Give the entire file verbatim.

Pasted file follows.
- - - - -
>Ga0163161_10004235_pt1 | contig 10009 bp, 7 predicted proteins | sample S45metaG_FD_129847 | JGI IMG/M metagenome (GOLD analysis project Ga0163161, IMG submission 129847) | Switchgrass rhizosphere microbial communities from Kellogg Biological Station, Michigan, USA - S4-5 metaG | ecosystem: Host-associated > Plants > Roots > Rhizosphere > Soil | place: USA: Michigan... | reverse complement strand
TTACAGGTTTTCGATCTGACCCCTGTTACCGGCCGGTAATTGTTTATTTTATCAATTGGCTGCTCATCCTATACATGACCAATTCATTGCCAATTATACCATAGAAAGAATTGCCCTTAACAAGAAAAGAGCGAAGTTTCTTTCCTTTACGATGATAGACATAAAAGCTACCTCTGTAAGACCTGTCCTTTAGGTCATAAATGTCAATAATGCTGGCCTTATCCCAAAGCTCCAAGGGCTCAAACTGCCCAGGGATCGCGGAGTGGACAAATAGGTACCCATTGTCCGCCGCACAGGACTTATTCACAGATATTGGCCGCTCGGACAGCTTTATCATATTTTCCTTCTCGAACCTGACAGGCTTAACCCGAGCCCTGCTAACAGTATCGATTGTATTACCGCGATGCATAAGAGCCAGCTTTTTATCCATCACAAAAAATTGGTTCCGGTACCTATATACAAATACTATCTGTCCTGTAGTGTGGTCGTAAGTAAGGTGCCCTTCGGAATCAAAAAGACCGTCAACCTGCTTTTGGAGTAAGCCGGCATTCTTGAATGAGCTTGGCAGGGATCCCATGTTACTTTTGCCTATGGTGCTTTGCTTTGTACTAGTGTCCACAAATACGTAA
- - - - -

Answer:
>Ga0163161_10004235_pt1 | contig 10009 bp, 7 predicted proteins | sample S45metaG_FD_129847 | JGI IMG/M metagenome (GOLD analysis project Ga0163161, IMG submission 129847) | Switchgrass rhizosphere microbial communities from Kellogg Biological Station, Michigan, USA - S4-5 metaG | ecosystem: Host-associated > Plants > Roots > Rhizosphere > Soil | place: USA: Michigan... | reverse complement strand
TTACAGGTTTTCGATCTGACCCCTGTTACCGGCCGGTAATTGTTTATTTTATCAATTGGCTGCTCATCCTATACATGACCAATTCATTGCCAATTATACCATAGAAAGAATTGCCCTTAACAAGAAAAGAGCGAAGTTTCTTTCCTTTACGATGATAGACATAAAAGCTACCTCTGTAAGACCTGTCCTTTAGGTCATAAATGTCAATAATGCTGGCCTTATCCCAAAGCTCCAAGGGCTCAAACTGCCCAGGGATCGCGGAGTGGACAAATAGGTACCCATTGTCCGCCGCACAGGACTTATTCACAGATATTGGCCGCTCGGACAGCTTTATCATATTTTCCTTCTCGAACCTGACAGGCTTAACCCGAGCCCTGCTAACAGTATCGATTGTATTACCGCGATGCATAAGAGCCAGCTTTTTATCCATCACAAAAAATTGGTTCCGGTACCTATATACAAATACTATCTGTCCTGTAGTGTGGTCGTAAGTAAGGTGCCCTTCGGAATCAAAAAGACCGTCAACCTGCTTTTGGAGTAAGCCGGCATTCTTGAATGAGCTTGGCAGGGATCCCATGTTACTTTTGCCTATGGTGCTTTGCTTTGTACTAGTGTCCACAAATACGTAA